6 Easy Ways to Protect Your Child’s Vision
As a parent, it’s natural to want only good things for your children – both while they’re in your care and after they’re on their own. If you’re concerned about your child’s vision because of your own poor eyesight, these six ways you can protect your child’s eyesight could help.
1. Crib Activities
Good vision starts as soon as your child is born. Hanging a mobile over their crib will give your child something distant to focus on, which could minimize their risk of myopia later in childhood. Whenever you’re in the same room with your child, talk to them as you move around. This will encourage them to follow you with their eyes, further helping with the development of their vision.
2. Good Habits
Helping your child to develop good habits will help their eyesight as well as their overall health. For instance, encouraging children to spend an hour or two playing outside each day will allow them to get healthy sun exposure while forcing them to work on their hand-eye coordination and distance vision.
If your child likes to spend free time playing games on a phone or computer, remind them to look away from the screen every 20 minutes or so and get up and move around at least every two hours. The same goes for reading, as up-close activities have the ability to promote near-sightedness, dry eyes and eyestrain over time.
Although your children might love the idea of fast food or pizza every night for dinner, poor nutrition can get in the way of good eyesight. Whenever possible, try to work in the following foods that promote good visual health:
- Citrus fruits, like oranges and grapefruit
- Leafy green veggies, like kale, spinach and collards
- Non-meat protein sources, like eggs, nuts and beans
- Oily fish, like salmon and tuna.
Not only have studies shown these types of foods to be good for the eyes, but focusing on balance in your children’s diets could help them avoid childhood obesity and the eye-related troubles that come with diabetes.
4. Safety Eyewear
Let’s face it; most children would rather look cool while participating in an activity than bother with safety gear. Unfortunately, participating in sports is one of the leading causes of childhood eye injuries. Whether your child is going for a bike ride with the family or participating in a junior sports league, be sure to stress the importance of wearing all the appropriate safety gear, including protective eyewear. If it’s an activity you participate in together, wearing protective eyewear yourself can reinforce the importance of this with your children.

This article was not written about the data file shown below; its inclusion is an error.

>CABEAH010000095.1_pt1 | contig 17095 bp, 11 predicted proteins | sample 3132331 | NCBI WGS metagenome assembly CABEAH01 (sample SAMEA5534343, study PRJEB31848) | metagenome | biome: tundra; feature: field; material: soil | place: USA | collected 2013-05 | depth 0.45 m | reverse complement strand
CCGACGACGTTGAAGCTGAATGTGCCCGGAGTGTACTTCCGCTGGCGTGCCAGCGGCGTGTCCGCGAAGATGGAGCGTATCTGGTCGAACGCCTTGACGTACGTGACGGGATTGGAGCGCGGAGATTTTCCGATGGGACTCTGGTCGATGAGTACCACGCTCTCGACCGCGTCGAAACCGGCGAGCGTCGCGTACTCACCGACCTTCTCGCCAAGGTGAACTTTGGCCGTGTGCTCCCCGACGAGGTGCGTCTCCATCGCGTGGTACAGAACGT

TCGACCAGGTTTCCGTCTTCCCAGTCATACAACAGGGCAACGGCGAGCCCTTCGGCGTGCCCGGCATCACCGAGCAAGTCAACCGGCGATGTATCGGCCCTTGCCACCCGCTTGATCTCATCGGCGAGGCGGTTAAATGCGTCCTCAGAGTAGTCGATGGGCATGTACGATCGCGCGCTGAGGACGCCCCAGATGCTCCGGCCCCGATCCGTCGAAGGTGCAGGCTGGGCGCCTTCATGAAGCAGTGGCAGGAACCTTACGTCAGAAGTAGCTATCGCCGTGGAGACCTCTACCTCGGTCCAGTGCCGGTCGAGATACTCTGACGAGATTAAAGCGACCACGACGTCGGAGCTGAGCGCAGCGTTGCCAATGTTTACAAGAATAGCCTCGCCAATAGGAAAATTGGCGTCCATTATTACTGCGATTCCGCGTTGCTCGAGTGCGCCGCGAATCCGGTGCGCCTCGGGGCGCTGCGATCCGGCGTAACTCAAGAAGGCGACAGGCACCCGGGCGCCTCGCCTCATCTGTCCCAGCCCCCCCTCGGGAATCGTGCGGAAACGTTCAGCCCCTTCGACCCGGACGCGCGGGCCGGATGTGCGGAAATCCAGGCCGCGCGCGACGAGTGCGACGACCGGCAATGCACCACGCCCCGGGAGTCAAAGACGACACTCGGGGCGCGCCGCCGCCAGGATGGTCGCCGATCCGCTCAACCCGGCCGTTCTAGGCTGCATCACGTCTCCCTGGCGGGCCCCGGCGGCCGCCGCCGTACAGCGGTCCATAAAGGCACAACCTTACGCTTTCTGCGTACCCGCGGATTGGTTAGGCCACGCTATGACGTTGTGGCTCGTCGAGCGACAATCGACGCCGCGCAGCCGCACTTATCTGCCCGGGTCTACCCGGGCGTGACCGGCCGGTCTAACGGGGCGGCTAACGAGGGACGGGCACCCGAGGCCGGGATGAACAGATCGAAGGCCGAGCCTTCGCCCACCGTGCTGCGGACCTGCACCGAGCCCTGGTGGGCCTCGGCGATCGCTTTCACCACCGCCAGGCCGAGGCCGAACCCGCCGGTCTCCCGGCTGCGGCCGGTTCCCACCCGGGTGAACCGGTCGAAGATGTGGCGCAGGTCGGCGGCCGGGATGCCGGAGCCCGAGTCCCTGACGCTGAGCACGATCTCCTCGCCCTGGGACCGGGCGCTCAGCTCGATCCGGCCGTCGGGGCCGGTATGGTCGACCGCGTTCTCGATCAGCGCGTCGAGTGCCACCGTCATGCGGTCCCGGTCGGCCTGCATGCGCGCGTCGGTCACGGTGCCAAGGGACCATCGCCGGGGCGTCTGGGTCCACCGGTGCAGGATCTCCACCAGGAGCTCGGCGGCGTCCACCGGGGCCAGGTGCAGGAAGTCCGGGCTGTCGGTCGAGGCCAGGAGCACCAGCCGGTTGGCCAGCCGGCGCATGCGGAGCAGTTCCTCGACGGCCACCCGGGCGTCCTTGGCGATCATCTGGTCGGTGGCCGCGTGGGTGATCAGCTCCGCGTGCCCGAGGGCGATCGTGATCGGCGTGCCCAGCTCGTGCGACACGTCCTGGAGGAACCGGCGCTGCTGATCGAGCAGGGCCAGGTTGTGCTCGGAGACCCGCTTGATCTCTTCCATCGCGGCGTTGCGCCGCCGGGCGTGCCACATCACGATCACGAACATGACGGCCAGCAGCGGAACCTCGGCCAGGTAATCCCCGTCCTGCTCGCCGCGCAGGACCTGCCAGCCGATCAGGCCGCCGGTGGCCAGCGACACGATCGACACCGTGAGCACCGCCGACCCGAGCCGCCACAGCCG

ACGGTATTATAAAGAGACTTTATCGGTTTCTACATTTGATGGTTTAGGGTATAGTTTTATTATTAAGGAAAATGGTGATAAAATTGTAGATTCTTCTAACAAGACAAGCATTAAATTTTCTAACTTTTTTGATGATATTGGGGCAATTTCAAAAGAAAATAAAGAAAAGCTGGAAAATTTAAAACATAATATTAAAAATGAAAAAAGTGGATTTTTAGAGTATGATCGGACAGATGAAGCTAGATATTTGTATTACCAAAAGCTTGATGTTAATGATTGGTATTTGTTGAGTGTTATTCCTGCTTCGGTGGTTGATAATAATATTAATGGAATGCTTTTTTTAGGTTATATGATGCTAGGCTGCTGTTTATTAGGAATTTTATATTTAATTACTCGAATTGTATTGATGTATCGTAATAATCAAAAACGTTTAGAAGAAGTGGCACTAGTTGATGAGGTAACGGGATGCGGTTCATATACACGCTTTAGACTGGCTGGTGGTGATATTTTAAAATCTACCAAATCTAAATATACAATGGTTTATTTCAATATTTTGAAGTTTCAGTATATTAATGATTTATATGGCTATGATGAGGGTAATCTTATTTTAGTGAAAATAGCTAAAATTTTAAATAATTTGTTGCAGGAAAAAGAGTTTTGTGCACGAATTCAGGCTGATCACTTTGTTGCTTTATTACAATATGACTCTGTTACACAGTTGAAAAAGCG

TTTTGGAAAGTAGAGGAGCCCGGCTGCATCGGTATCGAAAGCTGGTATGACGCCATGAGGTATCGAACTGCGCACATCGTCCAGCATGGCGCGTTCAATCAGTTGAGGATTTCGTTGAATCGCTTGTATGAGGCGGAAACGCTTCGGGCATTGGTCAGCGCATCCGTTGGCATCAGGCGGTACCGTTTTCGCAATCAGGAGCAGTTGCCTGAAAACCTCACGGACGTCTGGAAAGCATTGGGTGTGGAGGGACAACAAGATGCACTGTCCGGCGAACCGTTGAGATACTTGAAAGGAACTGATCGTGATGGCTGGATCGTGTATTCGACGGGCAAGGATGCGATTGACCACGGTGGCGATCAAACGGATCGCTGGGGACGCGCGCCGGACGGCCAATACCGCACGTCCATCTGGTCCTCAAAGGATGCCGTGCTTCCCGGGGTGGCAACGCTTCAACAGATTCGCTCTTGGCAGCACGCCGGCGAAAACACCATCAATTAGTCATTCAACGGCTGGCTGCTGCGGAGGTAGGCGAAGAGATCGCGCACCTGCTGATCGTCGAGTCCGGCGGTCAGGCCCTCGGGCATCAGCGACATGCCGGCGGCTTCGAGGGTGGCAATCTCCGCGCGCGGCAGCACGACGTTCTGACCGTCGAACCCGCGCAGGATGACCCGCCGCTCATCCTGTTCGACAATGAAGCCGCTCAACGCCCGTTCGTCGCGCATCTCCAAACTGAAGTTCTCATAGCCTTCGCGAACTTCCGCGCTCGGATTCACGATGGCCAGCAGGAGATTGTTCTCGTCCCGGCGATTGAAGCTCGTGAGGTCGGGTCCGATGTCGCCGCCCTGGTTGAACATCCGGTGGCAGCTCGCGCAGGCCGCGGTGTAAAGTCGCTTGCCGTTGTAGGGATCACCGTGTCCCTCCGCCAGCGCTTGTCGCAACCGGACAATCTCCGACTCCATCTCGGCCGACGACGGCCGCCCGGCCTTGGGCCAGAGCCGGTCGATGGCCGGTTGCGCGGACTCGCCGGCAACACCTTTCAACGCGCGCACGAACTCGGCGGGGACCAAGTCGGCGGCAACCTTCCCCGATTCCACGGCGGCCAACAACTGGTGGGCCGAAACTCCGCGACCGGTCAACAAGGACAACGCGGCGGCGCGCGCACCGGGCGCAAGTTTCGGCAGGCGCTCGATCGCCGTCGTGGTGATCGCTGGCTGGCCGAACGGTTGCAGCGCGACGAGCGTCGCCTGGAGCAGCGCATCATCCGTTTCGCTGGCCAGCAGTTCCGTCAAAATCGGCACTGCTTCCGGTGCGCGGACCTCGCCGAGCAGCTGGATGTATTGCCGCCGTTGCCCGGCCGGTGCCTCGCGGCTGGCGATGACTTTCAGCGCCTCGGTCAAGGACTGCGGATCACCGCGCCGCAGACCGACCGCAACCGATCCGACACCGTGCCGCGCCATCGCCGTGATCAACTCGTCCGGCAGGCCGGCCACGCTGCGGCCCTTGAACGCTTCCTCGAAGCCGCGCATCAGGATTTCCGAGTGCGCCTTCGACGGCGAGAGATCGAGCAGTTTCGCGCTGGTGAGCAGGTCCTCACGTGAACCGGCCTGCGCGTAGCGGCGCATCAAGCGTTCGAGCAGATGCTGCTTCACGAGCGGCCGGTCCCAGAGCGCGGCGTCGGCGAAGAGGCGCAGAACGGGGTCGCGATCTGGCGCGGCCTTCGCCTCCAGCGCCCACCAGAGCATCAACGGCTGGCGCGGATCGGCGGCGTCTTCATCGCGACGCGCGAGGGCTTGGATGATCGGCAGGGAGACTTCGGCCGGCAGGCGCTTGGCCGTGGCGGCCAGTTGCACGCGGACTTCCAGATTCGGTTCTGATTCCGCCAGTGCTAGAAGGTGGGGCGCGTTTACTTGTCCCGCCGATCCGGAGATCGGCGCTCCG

While spending a little time in the sun every day can help your body produce Vitamin D, too much time can be dangerous for your skin and your vision. If your children will be spending time outdoors – even on cloudy or cool days – encourage them to wear sunglasses whenever possible. Sunglasses can minimize the number of headaches they get from squinting, but will also limit the number of UV rays that bombard their eyeballs. Since ultraviolet light has been linked to the development of cataracts and macular degeneration, it’s worth picking up a good pair of sunglasses for each of your children.
6. Yearly Eye Exams
Above all, remember to keep your children on a regular schedule of eye exams with a pediatrician and optometrist. Even when you’re doing everything you can to protect your child’s eyesight, heredity and other genetic factors can still cause problems. Catching vision issues and eye disorders early is the best way to keep them from becoming major issues for your children later in life.